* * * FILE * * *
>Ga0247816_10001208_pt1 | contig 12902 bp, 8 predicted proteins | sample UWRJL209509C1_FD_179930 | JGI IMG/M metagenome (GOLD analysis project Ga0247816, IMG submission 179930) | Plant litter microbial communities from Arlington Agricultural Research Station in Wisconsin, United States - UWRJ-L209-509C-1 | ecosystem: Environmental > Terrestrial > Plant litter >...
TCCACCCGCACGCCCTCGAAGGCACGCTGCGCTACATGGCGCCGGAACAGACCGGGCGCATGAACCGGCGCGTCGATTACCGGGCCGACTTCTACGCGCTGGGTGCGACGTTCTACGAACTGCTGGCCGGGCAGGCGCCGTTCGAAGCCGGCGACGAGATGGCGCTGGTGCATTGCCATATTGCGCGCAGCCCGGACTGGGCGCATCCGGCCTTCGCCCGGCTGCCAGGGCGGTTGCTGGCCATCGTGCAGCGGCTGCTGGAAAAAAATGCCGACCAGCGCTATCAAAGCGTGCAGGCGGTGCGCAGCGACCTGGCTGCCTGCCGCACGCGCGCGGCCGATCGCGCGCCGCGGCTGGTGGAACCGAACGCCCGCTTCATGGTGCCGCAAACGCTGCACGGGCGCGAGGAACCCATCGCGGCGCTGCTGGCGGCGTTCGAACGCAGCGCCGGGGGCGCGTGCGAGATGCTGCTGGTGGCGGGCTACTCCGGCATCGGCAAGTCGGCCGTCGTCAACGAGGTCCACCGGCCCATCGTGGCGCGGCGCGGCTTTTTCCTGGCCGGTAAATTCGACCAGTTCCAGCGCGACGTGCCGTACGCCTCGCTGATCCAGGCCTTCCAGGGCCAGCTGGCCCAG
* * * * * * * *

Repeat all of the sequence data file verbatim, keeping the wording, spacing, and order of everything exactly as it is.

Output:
>Ga0247816_10001208_pt1 | contig 12902 bp, 8 predicted proteins | sample UWRJL209509C1_FD_179930 | JGI IMG/M metagenome (GOLD analysis project Ga0247816, IMG submission 179930) | Plant litter microbial communities from Arlington Agricultural Research Station in Wisconsin, United States - UWRJ-L209-509C-1 | ecosystem: Environmental > Terrestrial > Plant litter >...
TCCACCCGCACGCCCTCGAAGGCACGCTGCGCTACATGGCGCCGGAACAGACCGGGCGCATGAACCGGCGCGTCGATTACCGGGCCGACTTCTACGCGCTGGGTGCGACGTTCTACGAACTGCTGGCCGGGCAGGCGCCGTTCGAAGCCGGCGACGAGATGGCGCTGGTGCATTGCCATATTGCGCGCAGCCCGGACTGGGCGCATCCGGCCTTCGCCCGGCTGCCAGGGCGGTTGCTGGCCATCGTGCAGCGGCTGCTGGAAAAAAATGCCGACCAGCGCTATCAAAGCGTGCAGGCGGTGCGCAGCGACCTGGCTGCCTGCCGCACGCGCGCGGCCGATCGCGCGCCGCGGCTGGTGGAACCGAACGCCCGCTTCATGGTGCCGCAAACGCTGCACGGGCGCGAGGAACCCATCGCGGCGCTGCTGGCGGCGTTCGAACGCAGCGCCGGGGGCGCGTGCGAGATGCTGCTGGTGGCGGGCTACTCCGGCATCGGCAAGTCGGCCGTCGTCAACGAGGTCCACCGGCCCATCGTGGCGCGGCGCGGCTTTTTCCTGGCCGGTAAATTCGACCAGTTCCAGCGCGACGTGCCGTACGCCTCGCTGATCCAGGCCTTCCAGGGCCAGCTGGCCCAG